Information Risks when Branching Software Versions

Branching of software versions is a regular and everyday process in software development. However, branching brings inherent information risks that require good controls and regular oversight. Here is an analysis of these risks and the possible controls to mitigate them.

Example scenario:
Shortinfosec Democorp has sold a software package to a customer company. The software package is rolled out in February and running well.
In June, the customer company is requesting a very specific upgrade.
Due to lack of resources, Democorp is scheduling the upgrade for the next planned version, which will happen at the end of the 12 month cycle (next February).
The customer company needs the upgrade asap, so it is agreed that the customer will create a patch for the software which will provide the required functionality. The patch is applied in July and running well.

During October Democorp software maintenance has prepared a patch that improves the performance of the overall solution. This patch is distributed to the customer and is applied to the system.
The next morning, the customer's data is corrupted, and needs to be restored from backup.

Analysis:
Incident management identifies that the customer created patch has failed and corrupted the data.
In depth analysis concludes that the performance patch has changed the underlying architecture of the software package, which caused the functional patch created by the customer company to fail.

This is a very common risk when failing to manage the possible branches of the software product and can sometimes lead to dire consequences.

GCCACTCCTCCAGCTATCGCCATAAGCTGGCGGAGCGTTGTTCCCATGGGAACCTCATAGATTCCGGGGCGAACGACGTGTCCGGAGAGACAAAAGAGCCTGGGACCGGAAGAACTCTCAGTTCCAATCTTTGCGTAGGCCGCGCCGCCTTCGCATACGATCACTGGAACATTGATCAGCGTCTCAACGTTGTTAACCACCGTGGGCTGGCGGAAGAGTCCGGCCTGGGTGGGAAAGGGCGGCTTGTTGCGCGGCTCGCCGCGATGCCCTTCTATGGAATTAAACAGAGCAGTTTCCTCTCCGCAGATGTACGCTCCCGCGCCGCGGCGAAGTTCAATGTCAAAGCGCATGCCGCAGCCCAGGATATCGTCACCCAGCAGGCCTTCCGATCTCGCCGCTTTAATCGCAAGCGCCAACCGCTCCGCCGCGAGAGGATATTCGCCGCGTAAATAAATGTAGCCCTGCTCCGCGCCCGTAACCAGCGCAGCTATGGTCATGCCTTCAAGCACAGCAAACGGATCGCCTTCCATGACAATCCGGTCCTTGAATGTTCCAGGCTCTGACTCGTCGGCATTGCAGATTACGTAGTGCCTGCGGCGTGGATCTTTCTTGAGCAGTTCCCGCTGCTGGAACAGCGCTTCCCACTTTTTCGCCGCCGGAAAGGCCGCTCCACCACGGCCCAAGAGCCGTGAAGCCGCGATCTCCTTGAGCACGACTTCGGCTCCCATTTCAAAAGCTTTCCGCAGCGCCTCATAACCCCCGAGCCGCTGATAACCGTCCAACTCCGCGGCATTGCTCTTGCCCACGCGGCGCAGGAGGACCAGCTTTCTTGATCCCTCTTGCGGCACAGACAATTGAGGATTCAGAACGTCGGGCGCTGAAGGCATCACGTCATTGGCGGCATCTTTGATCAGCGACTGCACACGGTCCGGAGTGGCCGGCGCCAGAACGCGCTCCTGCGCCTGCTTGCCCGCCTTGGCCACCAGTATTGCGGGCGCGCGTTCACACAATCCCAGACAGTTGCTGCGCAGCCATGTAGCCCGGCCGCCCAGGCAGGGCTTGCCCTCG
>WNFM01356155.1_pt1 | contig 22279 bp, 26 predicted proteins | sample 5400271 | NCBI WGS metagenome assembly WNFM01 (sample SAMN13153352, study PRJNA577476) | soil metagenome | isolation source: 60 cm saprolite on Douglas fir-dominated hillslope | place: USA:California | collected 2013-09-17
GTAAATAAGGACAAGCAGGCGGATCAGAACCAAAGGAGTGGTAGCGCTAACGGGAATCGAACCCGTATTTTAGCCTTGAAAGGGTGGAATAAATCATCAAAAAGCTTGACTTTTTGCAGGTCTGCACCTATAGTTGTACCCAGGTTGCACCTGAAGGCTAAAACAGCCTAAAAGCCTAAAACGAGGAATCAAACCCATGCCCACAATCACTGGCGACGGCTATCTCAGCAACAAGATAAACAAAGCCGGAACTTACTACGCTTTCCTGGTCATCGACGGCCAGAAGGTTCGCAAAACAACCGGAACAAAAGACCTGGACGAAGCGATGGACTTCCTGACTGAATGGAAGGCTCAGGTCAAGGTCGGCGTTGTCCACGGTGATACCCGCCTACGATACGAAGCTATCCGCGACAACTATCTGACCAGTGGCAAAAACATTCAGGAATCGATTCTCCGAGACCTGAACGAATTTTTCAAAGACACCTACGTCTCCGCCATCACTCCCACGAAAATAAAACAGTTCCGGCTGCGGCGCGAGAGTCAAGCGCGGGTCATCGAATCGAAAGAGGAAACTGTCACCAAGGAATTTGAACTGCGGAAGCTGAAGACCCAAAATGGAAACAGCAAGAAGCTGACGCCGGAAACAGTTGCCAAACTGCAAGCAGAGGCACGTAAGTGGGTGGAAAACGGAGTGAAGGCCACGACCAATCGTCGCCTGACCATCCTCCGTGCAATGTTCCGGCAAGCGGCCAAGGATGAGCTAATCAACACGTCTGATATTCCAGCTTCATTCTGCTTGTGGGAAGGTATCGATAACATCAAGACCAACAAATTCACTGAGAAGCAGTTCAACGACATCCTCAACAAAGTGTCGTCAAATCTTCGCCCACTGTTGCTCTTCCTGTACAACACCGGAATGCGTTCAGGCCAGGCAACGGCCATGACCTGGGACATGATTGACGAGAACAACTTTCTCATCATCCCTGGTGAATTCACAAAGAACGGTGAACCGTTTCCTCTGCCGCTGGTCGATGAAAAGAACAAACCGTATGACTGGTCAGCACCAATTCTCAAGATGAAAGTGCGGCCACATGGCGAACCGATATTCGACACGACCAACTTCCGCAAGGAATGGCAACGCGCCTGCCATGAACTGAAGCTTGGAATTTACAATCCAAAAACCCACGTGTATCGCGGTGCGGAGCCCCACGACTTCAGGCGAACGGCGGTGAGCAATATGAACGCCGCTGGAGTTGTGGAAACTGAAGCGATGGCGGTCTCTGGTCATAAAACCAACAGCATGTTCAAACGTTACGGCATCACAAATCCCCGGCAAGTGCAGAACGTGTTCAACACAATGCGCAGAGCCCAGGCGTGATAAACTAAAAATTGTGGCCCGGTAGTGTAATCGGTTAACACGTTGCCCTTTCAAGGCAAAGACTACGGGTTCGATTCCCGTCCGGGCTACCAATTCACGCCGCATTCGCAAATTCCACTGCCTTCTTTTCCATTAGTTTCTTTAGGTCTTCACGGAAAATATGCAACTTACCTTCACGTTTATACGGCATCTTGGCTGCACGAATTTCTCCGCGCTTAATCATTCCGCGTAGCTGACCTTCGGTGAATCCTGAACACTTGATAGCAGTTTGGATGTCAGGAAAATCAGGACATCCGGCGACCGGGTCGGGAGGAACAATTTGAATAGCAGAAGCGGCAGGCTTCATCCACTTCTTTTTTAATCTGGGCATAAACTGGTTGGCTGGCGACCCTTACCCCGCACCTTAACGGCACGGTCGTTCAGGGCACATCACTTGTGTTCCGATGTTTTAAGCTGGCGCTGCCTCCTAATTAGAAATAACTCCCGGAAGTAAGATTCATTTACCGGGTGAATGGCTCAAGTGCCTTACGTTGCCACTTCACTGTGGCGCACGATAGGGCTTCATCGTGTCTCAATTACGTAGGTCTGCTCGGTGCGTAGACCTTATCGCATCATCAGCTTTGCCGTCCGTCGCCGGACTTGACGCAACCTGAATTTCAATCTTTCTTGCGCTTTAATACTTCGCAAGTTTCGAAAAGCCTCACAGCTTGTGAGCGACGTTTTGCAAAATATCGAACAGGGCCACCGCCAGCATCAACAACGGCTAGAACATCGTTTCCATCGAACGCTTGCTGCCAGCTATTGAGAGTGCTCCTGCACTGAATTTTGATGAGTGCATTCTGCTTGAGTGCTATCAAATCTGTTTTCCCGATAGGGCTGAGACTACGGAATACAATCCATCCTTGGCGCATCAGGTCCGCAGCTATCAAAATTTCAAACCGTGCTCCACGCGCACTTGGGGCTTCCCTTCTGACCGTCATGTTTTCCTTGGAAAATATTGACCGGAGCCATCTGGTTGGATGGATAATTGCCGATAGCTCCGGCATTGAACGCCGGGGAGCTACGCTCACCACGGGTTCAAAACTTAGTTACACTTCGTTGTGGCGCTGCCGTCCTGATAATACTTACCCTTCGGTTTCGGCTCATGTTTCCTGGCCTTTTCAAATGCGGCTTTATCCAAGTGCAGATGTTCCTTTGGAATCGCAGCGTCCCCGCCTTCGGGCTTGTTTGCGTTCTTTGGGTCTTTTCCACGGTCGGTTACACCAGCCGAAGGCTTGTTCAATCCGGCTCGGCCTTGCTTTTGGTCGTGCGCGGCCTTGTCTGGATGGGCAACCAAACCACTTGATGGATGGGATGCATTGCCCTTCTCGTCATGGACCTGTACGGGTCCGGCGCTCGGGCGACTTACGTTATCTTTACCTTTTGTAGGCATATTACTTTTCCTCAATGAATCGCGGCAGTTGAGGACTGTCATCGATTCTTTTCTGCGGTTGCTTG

Controls:
When preparing custom solution applications, it is quite common that the application management of the customer are allowed to create certain supporting elements around the core solution. In extreme situations, like the example, they may even intervene within the core solution with a temporary workaround.
All these in-house developed solutions are based on the documented technology and architecture of the core solution.
Here are several methods that can be used and combined, in order to mitigate the risks associated with the developed branches.
  1. Establish standard and documented API's so the customer can interface with the core solution without the nececity to intervene directly into it. Maintain the API's for backward compatibility, and announce compatibility impacting changes to the API's at least 1 year in advance.
  2. Establish a practice to inform the customer of any technology changes in each new version and patch.
  3. Establish a cooperation protocol between the manufacturer and customer by which all in-house developed code supported by a core solution should be acknowledged and confirmed by the software manufacturer. By this protocol, the in-house code can be then maintained by the software manufacturer, or the software manufacturer will have to specifically alert the customer of changes impacting the in-house developed code.
Written by guest blogger - Marija Spirovska, currently holding position of senior developer at a multinational software company.
ShortInfosec thanks for her contribution, and hopes that she will continue to contribute to this site.

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